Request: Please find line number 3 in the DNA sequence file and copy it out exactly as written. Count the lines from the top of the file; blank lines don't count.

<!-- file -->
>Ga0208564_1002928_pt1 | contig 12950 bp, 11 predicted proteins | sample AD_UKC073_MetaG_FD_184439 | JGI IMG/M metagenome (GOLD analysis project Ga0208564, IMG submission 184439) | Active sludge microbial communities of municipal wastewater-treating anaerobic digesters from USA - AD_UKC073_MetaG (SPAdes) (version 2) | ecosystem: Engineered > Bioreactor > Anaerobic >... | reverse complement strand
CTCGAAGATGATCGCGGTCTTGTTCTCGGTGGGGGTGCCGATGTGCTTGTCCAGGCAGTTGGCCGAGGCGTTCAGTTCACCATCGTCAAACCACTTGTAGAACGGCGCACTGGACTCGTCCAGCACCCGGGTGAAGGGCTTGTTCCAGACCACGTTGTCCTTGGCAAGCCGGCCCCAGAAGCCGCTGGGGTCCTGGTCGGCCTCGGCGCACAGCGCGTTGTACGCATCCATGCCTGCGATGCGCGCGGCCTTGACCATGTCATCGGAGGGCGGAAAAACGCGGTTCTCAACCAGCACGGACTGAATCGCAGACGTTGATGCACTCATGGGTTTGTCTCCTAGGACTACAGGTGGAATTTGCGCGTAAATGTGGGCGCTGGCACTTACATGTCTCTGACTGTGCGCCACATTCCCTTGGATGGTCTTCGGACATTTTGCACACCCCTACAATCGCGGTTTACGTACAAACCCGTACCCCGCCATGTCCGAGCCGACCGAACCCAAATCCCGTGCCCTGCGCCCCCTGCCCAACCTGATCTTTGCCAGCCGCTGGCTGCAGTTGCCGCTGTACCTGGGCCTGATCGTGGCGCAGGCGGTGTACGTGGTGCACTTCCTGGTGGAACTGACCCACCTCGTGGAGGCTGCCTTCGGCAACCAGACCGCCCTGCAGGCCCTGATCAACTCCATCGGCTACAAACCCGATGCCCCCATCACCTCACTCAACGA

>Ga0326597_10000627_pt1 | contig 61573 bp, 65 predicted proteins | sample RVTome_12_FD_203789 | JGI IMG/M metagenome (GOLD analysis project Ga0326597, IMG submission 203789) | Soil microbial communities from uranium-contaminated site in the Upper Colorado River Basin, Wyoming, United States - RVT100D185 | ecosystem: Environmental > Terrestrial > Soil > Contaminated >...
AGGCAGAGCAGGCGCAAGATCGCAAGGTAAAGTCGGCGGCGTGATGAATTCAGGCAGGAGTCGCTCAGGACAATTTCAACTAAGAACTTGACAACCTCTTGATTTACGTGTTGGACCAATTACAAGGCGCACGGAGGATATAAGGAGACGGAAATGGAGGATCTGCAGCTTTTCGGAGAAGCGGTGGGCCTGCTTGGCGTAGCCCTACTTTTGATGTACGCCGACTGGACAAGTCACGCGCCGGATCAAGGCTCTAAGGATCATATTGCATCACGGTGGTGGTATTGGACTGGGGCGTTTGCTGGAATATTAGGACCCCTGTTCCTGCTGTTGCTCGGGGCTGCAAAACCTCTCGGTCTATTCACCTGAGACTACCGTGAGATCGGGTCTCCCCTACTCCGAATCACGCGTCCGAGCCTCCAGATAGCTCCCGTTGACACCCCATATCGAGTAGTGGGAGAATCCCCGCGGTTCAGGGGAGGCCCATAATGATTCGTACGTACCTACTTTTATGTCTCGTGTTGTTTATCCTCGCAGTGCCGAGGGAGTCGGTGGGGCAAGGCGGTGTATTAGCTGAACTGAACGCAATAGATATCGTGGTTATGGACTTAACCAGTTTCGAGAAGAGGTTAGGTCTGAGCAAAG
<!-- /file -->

>Ga0326597_10000627_pt1 | contig 61573 bp, 65 predicted proteins | sample RVTome_12_FD_203789 | JGI IMG/M metagenome (GOLD analysis project Ga0326597, IMG submission 203789) | Soil microbial communities from uranium-contaminated site in the Upper Colorado River Basin, Wyoming, United States - RVT100D185 | ecosystem: Environmental > Terrestrial > Soil > Contaminated >...